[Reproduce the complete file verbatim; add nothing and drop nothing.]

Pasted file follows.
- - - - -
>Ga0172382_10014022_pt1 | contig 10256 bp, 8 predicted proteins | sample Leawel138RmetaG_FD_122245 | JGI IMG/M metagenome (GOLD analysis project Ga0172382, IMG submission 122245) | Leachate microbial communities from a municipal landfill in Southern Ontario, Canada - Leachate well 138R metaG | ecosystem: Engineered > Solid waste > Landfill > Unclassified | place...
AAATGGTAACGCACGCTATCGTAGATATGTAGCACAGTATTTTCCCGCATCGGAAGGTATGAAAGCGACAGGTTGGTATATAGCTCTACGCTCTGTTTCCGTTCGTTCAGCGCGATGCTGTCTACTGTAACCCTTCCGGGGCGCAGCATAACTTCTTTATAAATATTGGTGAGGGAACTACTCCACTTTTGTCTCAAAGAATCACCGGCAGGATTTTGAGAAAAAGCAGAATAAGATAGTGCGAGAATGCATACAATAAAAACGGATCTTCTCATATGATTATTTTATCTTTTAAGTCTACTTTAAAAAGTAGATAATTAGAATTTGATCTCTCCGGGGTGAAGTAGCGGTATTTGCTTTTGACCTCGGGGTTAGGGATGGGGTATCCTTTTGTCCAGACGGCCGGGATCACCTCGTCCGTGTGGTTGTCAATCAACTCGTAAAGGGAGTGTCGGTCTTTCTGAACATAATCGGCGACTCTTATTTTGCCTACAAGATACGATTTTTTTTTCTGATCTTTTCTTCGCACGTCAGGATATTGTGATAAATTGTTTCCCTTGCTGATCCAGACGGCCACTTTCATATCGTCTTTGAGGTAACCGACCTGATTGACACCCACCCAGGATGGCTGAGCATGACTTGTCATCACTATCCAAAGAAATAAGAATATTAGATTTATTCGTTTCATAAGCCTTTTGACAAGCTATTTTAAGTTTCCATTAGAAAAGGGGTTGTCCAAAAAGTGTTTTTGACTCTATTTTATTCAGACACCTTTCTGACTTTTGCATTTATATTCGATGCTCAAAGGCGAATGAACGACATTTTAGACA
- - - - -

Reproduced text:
>Ga0172382_10014022_pt1 | contig 10256 bp, 8 predicted proteins | sample Leawel138RmetaG_FD_122245 | JGI IMG/M metagenome (GOLD analysis project Ga0172382, IMG submission 122245) | Leachate microbial communities from a municipal landfill in Southern Ontario, Canada - Leachate well 138R metaG | ecosystem: Engineered > Solid waste > Landfill > Unclassified | place...
AAATGGTAACGCACGCTATCGTAGATATGTAGCACAGTATTTTCCCGCATCGGAAGGTATGAAAGCGACAGGTTGGTATATAGCTCTACGCTCTGTTTCCGTTCGTTCAGCGCGATGCTGTCTACTGTAACCCTTCCGGGGCGCAGCATAACTTCTTTATAAATATTGGTGAGGGAACTACTCCACTTTTGTCTCAAAGAATCACCGGCAGGATTTTGAGAAAAAGCAGAATAAGATAGTGCGAGAATGCATACAATAAAAACGGATCTTCTCATATGATTATTTTATCTTTTAAGTCTACTTTAAAAAGTAGATAATTAGAATTTGATCTCTCCGGGGTGAAGTAGCGGTATTTGCTTTTGACCTCGGGGTTAGGGATGGGGTATCCTTTTGTCCAGACGGCCGGGATCACCTCGTCCGTGTGGTTGTCAATCAACTCGTAAAGGGAGTGTCGGTCTTTCTGAACATAATCGGCGACTCTTATTTTGCCTACAAGATACGATTTTTTTTTCTGATCTTTTCTTCGCACGTCAGGATATTGTGATAAATTGTTTCCCTTGCTGATCCAGACGGCCACTTTCATATCGTCTTTGAGGTAACCGACCTGATTGACACCCACCCAGGATGGCTGAGCATGACTTGTCATCACTATCCAAAGAAATAAGAATATTAGATTTATTCGTTTCATAAGCCTTTTGACAAGCTATTTTAAGTTTCCATTAGAAAAGGGGTTGTCCAAAAAGTGTTTTTGACTCTATTTTATTCAGACACCTTTCTGACTTTTGCATTTATATTCGATGCTCAAAGGCGAATGAACGACATTTTAGACA